MomsRising.org focuses on children’s and family health issues, including working for common-sense gun safety laws. Thus, the group formed a natural pairing with Gen. Murthy, whose nomination for Surgeon General was delayed for more than a year by pressure from the National Rifle Association, after Murthy stated that “guns are a health care issue.” Indeed, it took an ebola outbreak and the beginning of a measles outbreak traced to Disneyland in California to focus attention on the contradiction between Republican fear-mongering and the lack of a U.S. Surgeon General. The U.S. Senate finally confirmed Murthy, along with other Executive Branch nominees last December, during the lame duck session of Congress, and only as a result of the Democrats having changed Senate rules in November 2013 to prevent filibustering Executive Branch nominees.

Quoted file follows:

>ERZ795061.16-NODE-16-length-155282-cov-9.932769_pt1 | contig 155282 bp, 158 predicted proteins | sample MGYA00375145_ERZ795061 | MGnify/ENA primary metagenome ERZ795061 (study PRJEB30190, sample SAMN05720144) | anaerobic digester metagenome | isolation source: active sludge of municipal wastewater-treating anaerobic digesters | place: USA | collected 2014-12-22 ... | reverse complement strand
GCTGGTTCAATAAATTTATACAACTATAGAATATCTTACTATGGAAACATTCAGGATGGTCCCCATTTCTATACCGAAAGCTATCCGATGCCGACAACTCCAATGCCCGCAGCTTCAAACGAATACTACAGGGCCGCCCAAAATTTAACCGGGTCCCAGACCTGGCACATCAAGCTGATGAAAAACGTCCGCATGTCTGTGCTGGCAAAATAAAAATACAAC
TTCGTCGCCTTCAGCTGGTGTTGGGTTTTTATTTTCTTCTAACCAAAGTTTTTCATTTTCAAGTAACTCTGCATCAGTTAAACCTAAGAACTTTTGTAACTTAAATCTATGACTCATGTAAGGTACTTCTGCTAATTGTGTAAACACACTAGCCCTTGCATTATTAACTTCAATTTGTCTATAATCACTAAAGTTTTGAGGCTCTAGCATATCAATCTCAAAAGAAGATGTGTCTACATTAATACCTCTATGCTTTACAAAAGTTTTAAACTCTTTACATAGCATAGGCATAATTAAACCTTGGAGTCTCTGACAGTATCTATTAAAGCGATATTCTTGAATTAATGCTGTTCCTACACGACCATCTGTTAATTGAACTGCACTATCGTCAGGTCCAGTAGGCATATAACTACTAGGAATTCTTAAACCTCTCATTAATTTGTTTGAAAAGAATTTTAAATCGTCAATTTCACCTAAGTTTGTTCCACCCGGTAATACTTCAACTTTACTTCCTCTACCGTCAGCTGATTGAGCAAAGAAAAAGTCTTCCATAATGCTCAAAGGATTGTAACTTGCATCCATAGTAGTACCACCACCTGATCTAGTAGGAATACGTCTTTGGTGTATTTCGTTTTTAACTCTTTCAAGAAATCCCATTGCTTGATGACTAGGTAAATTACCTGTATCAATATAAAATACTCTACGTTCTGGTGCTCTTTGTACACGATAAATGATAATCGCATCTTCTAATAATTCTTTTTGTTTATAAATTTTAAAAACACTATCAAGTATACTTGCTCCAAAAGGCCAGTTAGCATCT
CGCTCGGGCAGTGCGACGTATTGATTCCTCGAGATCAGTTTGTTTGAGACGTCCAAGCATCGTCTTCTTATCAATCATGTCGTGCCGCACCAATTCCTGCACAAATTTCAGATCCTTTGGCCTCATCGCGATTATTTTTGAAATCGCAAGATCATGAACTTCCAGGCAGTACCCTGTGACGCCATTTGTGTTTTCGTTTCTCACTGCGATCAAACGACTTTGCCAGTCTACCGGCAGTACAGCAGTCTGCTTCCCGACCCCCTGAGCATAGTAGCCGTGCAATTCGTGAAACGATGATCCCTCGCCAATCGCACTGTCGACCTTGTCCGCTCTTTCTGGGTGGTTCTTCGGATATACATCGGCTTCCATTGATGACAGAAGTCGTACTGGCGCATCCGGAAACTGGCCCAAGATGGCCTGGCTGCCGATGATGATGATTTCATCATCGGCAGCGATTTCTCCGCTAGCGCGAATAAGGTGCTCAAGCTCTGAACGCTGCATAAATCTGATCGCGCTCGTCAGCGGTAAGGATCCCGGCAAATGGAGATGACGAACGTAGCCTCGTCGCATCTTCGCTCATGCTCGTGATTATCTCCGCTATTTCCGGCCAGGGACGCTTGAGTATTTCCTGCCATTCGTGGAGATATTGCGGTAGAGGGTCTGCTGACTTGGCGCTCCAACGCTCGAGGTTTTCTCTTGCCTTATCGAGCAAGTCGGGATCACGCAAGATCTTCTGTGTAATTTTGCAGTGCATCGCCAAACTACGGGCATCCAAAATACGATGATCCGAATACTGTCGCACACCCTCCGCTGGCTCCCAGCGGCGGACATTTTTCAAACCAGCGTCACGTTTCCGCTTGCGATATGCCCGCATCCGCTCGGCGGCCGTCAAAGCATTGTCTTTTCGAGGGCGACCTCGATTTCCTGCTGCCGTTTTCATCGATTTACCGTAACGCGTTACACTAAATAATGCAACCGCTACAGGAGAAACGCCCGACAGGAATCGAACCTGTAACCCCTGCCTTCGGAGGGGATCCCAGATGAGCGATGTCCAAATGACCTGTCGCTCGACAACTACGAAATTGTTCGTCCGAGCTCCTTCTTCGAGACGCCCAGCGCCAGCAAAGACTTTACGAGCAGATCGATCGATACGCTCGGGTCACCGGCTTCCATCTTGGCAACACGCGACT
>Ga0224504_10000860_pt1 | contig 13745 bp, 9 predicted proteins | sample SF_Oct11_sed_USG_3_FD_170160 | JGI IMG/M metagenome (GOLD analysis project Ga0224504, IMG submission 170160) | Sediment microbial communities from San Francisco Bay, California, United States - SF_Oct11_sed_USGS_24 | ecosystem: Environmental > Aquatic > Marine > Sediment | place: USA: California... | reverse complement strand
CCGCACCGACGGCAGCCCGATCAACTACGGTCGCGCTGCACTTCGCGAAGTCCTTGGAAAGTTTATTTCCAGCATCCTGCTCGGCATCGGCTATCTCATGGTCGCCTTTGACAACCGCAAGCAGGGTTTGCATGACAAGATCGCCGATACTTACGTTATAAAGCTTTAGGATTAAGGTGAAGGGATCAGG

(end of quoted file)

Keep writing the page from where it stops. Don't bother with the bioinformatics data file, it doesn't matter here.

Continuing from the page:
President Obama’s striking town hall meeting on immigration

Protester at 2010 immigration reform rally

Protester at 2010 immigration reform rally

Yesterday, President Barack Obama participated in a town hall meeting on immigration, hosted by Jose Diaz-Barlart of Telemundo network and held before an audience at Florida International University in Miami. The Obama town hall meeting, broadcast on Telemundo and MSNBC, was striking for several reasons:

First, Diaz-Balart (who was shrill and seemed to be yelling much of the time) and some members of the audience displayed a shocking lack of knowledge about how the United States government works. They need to reread their U.S. Constitution, or at least watch Schoolhouse Rock. For example, Diaz-Balart seemed exasperated at the Obama administration that a federal judge in Texas has temporarily blocked Obama’s recent executive action on immigration (which would suspend many deportations in order to keep families together) from taking place. Diaz-Balart asked Obama: